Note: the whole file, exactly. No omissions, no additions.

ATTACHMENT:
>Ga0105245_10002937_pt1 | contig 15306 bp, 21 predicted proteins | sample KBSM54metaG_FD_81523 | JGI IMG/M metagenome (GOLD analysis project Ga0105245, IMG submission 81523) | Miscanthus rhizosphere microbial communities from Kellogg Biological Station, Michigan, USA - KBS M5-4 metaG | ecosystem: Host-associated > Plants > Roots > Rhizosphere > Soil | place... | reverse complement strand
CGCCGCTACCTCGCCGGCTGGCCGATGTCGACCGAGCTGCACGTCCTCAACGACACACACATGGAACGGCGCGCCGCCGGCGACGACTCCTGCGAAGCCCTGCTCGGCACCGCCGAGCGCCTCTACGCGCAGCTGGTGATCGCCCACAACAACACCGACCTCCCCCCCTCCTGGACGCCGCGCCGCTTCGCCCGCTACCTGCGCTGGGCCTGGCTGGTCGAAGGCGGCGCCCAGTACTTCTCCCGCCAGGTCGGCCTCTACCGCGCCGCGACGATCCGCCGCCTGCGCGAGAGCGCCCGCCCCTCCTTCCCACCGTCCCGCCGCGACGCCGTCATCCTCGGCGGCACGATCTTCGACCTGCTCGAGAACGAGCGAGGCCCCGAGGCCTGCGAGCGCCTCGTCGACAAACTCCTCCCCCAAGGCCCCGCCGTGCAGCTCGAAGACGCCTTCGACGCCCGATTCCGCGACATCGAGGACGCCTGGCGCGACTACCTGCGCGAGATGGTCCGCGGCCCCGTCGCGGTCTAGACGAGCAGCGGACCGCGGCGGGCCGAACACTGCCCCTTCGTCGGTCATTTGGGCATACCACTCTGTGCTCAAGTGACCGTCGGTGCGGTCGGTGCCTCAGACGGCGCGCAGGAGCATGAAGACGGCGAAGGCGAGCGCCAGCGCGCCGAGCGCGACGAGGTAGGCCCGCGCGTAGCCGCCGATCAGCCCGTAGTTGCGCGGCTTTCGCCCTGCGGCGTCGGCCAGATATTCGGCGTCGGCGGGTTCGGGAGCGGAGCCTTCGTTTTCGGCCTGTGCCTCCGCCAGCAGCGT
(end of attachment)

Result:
>Ga0105245_10002937_pt1 | contig 15306 bp, 21 predicted proteins | sample KBSM54metaG_FD_81523 | JGI IMG/M metagenome (GOLD analysis project Ga0105245, IMG submission 81523) | Miscanthus rhizosphere microbial communities from Kellogg Biological Station, Michigan, USA - KBS M5-4 metaG | ecosystem: Host-associated > Plants > Roots > Rhizosphere > Soil | place... | reverse complement strand
CGCCGCTACCTCGCCGGCTGGCCGATGTCGACCGAGCTGCACGTCCTCAACGACACACACATGGAACGGCGCGCCGCCGGCGACGACTCCTGCGAAGCCCTGCTCGGCACCGCCGAGCGCCTCTACGCGCAGCTGGTGATCGCCCACAACAACACCGACCTCCCCCCCTCCTGGACGCCGCGCCGCTTCGCCCGCTACCTGCGCTGGGCCTGGCTGGTCGAAGGCGGCGCCCAGTACTTCTCCCGCCAGGTCGGCCTCTACCGCGCCGCGACGATCCGCCGCCTGCGCGAGAGCGCCCGCCCCTCCTTCCCACCGTCCCGCCGCGACGCCGTCATCCTCGGCGGCACGATCTTCGACCTGCTCGAGAACGAGCGAGGCCCCGAGGCCTGCGAGCGCCTCGTCGACAAACTCCTCCCCCAAGGCCCCGCCGTGCAGCTCGAAGACGCCTTCGACGCCCGATTCCGCGACATCGAGGACGCCTGGCGCGACTACCTGCGCGAGATGGTCCGCGGCCCCGTCGCGGTCTAGACGAGCAGCGGACCGCGGCGGGCCGAACACTGCCCCTTCGTCGGTCATTTGGGCATACCACTCTGTGCTCAAGTGACCGTCGGTGCGGTCGGTGCCTCAGACGGCGCGCAGGAGCATGAAGACGGCGAAGGCGAGCGCCAGCGCGCCGAGCGCGACGAGGTAGGCCCGCGCGTAGCCGCCGATCAGCCCGTAGTTGCGCGGCTTTCGCCCTGCGGCGTCGGCCAGATATTCGGCGTCGGCGGGTTCGGGAGCGGAGCCTTCGTTTTCGGCCTGTGCCTCCGCCAGCAGCGT